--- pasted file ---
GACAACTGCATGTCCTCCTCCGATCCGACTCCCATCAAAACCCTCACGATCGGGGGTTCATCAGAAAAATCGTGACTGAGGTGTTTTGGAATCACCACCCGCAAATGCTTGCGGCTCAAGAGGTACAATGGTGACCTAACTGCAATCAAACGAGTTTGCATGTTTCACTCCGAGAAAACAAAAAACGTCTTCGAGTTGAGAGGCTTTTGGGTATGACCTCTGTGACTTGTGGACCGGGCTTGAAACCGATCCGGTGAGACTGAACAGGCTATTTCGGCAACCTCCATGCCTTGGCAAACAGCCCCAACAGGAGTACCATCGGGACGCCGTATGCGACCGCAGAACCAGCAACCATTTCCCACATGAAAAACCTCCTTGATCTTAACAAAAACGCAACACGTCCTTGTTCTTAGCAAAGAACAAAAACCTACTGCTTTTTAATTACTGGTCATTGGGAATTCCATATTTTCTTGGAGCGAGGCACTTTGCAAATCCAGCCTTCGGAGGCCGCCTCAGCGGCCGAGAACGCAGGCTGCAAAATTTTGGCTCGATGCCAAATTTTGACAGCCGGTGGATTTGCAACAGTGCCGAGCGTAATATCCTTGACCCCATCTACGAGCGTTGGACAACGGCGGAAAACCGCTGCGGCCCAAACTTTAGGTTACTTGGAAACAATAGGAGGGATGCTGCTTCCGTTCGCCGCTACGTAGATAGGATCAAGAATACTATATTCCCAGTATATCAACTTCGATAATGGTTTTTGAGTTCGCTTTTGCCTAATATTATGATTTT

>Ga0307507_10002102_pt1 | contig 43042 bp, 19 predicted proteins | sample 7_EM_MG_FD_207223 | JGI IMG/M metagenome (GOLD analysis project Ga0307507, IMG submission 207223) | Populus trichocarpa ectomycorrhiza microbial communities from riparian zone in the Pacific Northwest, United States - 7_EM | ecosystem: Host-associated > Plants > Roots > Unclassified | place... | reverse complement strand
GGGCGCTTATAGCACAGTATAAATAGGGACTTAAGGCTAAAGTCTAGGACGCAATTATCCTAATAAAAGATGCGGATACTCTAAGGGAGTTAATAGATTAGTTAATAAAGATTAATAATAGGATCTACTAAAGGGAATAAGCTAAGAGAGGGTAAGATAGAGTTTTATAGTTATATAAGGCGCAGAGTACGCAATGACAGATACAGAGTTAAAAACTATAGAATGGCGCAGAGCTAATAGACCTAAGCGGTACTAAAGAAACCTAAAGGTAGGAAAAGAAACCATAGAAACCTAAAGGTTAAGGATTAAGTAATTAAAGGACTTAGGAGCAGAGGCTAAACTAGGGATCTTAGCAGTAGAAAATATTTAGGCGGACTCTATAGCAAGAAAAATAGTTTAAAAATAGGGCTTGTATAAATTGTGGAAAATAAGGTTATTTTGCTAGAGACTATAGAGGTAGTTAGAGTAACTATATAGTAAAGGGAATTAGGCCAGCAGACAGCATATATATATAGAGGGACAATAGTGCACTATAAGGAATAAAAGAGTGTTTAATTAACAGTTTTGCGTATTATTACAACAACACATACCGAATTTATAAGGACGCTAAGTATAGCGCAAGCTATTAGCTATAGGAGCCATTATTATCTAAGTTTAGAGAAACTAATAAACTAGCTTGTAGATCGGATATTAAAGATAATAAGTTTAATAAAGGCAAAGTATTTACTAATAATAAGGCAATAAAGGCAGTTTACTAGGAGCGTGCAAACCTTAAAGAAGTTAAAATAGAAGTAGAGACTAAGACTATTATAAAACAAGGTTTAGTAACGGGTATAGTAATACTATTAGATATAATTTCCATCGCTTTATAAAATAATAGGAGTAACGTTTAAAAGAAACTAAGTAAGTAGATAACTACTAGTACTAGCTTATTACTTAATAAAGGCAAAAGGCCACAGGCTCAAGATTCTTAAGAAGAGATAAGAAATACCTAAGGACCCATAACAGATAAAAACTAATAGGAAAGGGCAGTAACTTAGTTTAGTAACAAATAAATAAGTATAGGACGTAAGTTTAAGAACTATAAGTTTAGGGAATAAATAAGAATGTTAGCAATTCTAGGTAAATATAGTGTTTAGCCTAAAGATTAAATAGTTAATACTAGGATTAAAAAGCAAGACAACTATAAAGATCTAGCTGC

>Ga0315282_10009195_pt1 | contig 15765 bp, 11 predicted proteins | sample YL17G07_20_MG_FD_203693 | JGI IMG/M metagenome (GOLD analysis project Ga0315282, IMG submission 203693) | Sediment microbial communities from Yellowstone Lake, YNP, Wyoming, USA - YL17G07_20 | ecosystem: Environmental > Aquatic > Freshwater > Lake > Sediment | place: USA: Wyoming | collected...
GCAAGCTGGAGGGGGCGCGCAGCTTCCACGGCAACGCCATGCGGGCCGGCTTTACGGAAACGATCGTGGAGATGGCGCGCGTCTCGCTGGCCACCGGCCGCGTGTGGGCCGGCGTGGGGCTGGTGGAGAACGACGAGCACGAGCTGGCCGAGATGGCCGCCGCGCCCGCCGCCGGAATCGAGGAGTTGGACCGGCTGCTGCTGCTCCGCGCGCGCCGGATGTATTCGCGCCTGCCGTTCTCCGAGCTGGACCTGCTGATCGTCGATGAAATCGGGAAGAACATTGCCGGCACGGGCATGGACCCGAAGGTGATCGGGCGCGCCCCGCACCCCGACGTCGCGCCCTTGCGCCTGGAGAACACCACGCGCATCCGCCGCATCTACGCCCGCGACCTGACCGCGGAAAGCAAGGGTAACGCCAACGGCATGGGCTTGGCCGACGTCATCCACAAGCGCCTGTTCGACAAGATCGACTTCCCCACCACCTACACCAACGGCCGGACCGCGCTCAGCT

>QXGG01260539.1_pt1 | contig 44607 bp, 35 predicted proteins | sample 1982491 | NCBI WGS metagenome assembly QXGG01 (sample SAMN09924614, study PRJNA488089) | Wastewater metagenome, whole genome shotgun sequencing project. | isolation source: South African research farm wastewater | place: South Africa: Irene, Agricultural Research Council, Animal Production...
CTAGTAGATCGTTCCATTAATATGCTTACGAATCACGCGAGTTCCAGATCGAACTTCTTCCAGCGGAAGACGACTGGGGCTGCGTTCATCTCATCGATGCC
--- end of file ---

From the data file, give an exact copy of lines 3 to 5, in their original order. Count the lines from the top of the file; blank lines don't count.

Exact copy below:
GGGCGCTTATAGCACAGTATAAATAGGGACTTAAGGCTAAAGTCTAGGACGCAATTATCCTAATAAAAGATGCGGATACTCTAAGGGAGTTAATAGATTAGTTAATAAAGATTAATAATAGGATCTACTAAAGGGAATAAGCTAAGAGAGGGTAAGATAGAGTTTTATAGTTATATAAGGCGCAGAGTACGCAATGACAGATACAGAGTTAAAAACTATAGAATGGCGCAGAGCTAATAGACCTAAGCGGTACTAAAGAAACCTAAAGGTAGGAAAAGAAACCATAGAAACCTAAAGGTTAAGGATTAAGTAATTAAAGGACTTAGGAGCAGAGGCTAAACTAGGGATCTTAGCAGTAGAAAATATTTAGGCGGACTCTATAGCAAGAAAAATAGTTTAAAAATAGGGCTTGTATAAATTGTGGAAAATAAGGTTATTTTGCTAGAGACTATAGAGGTAGTTAGAGTAACTATATAGTAAAGGGAATTAGGCCAGCAGACAGCATATATATATAGAGGGACAATAGTGCACTATAAGGAATAAAAGAGTGTTTAATTAACAGTTTTGCGTATTATTACAACAACACATACCGAATTTATAAGGACGCTAAGTATAGCGCAAGCTATTAGCTATAGGAGCCATTATTATCTAAGTTTAGAGAAACTAATAAACTAGCTTGTAGATCGGATATTAAAGATAATAAGTTTAATAAAGGCAAAGTATTTACTAATAATAAGGCAATAAAGGCAGTTTACTAGGAGCGTGCAAACCTTAAAGAAGTTAAAATAGAAGTAGAGACTAAGACTATTATAAAACAAGGTTTAGTAACGGGTATAGTAATACTATTAGATATAATTTCCATCGCTTTATAAAATAATAGGAGTAACGTTTAAAAGAAACTAAGTAAGTAGATAACTACTAGTACTAGCTTATTACTTAATAAAGGCAAAAGGCCACAGGCTCAAGATTCTTAAGAAGAGATAAGAAATACCTAAGGACCCATAACAGATAAAAACTAATAGGAAAGGGCAGTAACTTAGTTTAGTAACAAATAAATAAGTATAGGACGTAAGTTTAAGAACTATAAGTTTAGGGAATAAATAAGAATGTTAGCAATTCTAGGTAAATATAGTGTTTAGCCTAAAGATTAAATAGTTAATACTAGGATTAAAAAGCAAGACAACTATAAAGATCTAGCTGC

>Ga0315282_10009195_pt1 | contig 15765 bp, 11 predicted proteins | sample YL17G07_20_MG_FD_203693 | JGI IMG/M metagenome (GOLD analysis project Ga0315282, IMG submission 203693) | Sediment microbial communities from Yellowstone Lake, YNP, Wyoming, USA - YL17G07_20 | ecosystem: Environmental > Aquatic > Freshwater > Lake > Sediment | place: USA: Wyoming | collected...
GCAAGCTGGAGGGGGCGCGCAGCTTCCACGGCAACGCCATGCGGGCCGGCTTTACGGAAACGATCGTGGAGATGGCGCGCGTCTCGCTGGCCACCGGCCGCGTGTGGGCCGGCGTGGGGCTGGTGGAGAACGACGAGCACGAGCTGGCCGAGATGGCCGCCGCGCCCGCCGCCGGAATCGAGGAGTTGGACCGGCTGCTGCTGCTCCGCGCGCGCCGGATGTATTCGCGCCTGCCGTTCTCCGAGCTGGACCTGCTGATCGTCGATGAAATCGGGAAGAACATTGCCGGCACGGGCATGGACCCGAAGGTGATCGGGCGCGCCCCGCACCCCGACGTCGCGCCCTTGCGCCTGGAGAACACCACGCGCATCCGCCGCATCTACGCCCGCGACCTGACCGCGGAAAGCAAGGGTAACGCCAACGGCATGGGCTTGGCCGACGTCATCCACAAGCGCCTGTTCGACAAGATCGACTTCCCCACCACCTACACCAACGGCCGGACCGCGCTCAGCT